Houston, we have liftoff! Join the National Writers Series and acclaimed author Douglas Brinkley as he takes the stage at City Opera House on July 13 to discuss his newest book, American Moonshot: John F. Kennedy and the Great Space Race.
For Douglas Brinkley, the humanities have never been “just” an elective. The son of an English teacher, Brinkley’s been an avid reader since boyhood, and an admirer of antiquity since even before. “I used to really enjoy biographies of [prominent historical] figures like Martin Luther King Jr. and Franklin Roosevelt,” he says. “My parents also took me on history tours around the U.S., so by the time I went to college, I had gone to most of the presidential libraries and had been to about 30 national parks. I knew I wanted to be a professional historian.”
Brinkley’s writing career, conversely, was more of a necessity. “I think there are two different writing worlds to go into,” says Brinkley. “One, if you’re going to be a freelance writer and try to [make your own way] writing novels; the other is to earn a Master’s and a Doctorate, and get a professorship where you have a platform and an income. Early on, young people have to decide whether they want to go the academic route or go off on their own.”
Needless to say, Brinkley chose the latter. “To become a history professor, you have to learn how to write, because you won’t get jobs if you haven’t written books,” he says. “So, I taught myself the art of writing.”
And with a whopping seven New York Times bestsellers under his belt, it’s safe to say Brinkley’s made good on his goal.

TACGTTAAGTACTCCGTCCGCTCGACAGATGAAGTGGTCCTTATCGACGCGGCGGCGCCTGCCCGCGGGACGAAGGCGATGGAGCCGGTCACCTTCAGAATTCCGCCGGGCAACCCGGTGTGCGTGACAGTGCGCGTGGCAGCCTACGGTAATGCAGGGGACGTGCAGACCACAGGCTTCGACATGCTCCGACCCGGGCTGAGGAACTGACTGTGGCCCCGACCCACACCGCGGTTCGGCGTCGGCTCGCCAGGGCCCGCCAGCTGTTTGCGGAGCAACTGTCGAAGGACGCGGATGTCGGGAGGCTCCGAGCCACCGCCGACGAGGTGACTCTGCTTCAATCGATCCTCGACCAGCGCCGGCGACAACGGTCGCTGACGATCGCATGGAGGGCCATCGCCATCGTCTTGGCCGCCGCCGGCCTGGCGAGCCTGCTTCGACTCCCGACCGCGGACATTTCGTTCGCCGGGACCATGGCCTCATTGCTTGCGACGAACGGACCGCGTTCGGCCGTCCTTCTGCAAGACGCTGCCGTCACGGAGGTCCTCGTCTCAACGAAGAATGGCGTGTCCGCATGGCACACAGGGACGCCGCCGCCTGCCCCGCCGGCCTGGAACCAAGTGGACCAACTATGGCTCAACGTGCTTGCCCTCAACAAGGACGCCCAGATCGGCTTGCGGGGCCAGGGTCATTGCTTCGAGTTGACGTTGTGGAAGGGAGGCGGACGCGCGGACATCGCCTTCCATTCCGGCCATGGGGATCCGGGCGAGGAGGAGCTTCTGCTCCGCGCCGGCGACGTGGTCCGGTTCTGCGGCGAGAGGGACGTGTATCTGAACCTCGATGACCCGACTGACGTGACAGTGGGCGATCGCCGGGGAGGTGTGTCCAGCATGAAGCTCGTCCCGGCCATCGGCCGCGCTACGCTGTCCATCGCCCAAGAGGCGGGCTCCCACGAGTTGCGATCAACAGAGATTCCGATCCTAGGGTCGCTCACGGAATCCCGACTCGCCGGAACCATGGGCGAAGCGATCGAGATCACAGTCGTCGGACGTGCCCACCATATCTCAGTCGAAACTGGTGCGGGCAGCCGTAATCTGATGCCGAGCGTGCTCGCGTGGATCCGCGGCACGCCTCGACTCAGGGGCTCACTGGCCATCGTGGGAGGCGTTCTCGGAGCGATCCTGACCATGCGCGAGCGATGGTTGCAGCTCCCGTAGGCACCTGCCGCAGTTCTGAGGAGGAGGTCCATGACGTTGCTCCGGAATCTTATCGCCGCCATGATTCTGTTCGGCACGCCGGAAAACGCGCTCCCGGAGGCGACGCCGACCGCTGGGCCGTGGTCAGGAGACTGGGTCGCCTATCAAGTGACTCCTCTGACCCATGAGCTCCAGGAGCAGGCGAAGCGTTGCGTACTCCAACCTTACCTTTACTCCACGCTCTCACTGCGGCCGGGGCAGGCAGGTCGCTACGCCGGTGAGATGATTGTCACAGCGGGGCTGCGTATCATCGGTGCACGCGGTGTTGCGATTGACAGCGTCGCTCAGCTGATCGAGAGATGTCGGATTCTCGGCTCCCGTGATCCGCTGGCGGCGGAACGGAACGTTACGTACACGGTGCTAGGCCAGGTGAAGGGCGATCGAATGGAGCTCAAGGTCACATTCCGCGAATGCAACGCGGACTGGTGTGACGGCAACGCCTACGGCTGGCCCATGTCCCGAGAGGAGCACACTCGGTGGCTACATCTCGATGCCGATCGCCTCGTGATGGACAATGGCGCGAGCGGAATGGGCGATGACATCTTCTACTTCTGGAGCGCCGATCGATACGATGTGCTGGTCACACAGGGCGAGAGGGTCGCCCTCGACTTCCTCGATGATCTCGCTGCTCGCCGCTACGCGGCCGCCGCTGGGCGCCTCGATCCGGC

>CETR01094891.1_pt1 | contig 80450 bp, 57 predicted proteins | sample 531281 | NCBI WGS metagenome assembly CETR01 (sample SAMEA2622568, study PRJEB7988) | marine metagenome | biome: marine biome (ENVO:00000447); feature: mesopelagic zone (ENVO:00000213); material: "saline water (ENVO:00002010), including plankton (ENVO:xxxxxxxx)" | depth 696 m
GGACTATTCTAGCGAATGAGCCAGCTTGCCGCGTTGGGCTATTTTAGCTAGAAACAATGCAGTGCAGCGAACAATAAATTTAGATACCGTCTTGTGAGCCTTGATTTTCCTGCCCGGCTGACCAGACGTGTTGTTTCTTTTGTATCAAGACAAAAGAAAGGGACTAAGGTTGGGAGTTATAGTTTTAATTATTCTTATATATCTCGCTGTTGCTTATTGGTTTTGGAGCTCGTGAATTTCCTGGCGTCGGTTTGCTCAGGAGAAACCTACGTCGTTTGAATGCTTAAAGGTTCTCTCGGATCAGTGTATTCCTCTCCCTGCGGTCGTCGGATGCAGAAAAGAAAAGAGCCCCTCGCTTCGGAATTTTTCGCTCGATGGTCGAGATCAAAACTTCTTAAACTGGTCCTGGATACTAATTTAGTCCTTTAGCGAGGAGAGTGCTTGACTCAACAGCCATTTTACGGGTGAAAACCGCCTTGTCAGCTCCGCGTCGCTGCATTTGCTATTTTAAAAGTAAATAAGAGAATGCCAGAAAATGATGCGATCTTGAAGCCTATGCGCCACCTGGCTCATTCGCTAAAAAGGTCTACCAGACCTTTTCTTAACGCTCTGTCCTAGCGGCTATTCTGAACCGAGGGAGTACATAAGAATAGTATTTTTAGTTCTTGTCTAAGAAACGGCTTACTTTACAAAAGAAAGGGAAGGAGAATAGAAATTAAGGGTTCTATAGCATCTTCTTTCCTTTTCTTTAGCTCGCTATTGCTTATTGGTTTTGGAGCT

His most recent release, American Moonshot: John F. Kennedy and the Great Space Race, hit shelves in early April—just in time for the 50th anniversary of the American moon landing. In it, Brinkley offers his seasoned perspective on the creation of the American space program and the international Space Race that characterized much of the 1960s. “Cold War history has always been a principle interest of mine,” he says, “The Great Space Race is a continuum of my interest in the U.S. vs. Soviet Union square-off of 1945 to 1991.”
And who better than Brinkley for a book about the lunar launch? “I’m a professor [at Rice University], where John F. Kennedy gave his important ‘We Chose to Go to the Moon’ speech on September 12, 1962,” he says. “In working there, with all sorts of NASA veterans and policymakers all around, I’ve been a great beneficiary of collecting stories of people who were part of the Apollo program. I also got to interview Neil Armstrong for NASA in 2001. The fact is that John F. Kennedy put our nation on a course to go to the moon by the end of the 1960s, and we did it, so in the end, it’s a triumphant story.”
So what’s Brinkley’s advice on writing? “The great Nobel Prize-winning novelist Sinclair Lewis used to say, ‘The first rule of writing is to put the seat of your pants to the seat of the chair.’ It’s blue-collar work. It’s a lot of long hours to write, and you have to be self-motivated and do it consistently. Book festivals and author dinners are just the icing on the cake. In order to do a book, it takes years of just unbelievably deep research. Writing it has to consume your life. Get off of email. It’s just a distraction from your day. You have to stay focused on your project and avoid distractions. The art of writing is doing. You have to not talk about writing, but write!”
An Evening with Doug Brinkley will be held at Traverse City’s City Opera House on Saturday, July 13 at 7 p.m. Doors open at 6 p.m. Call 231.941.8082 ext. 201 for ticket inquiries or questions, or visit nationalwritersseries.org.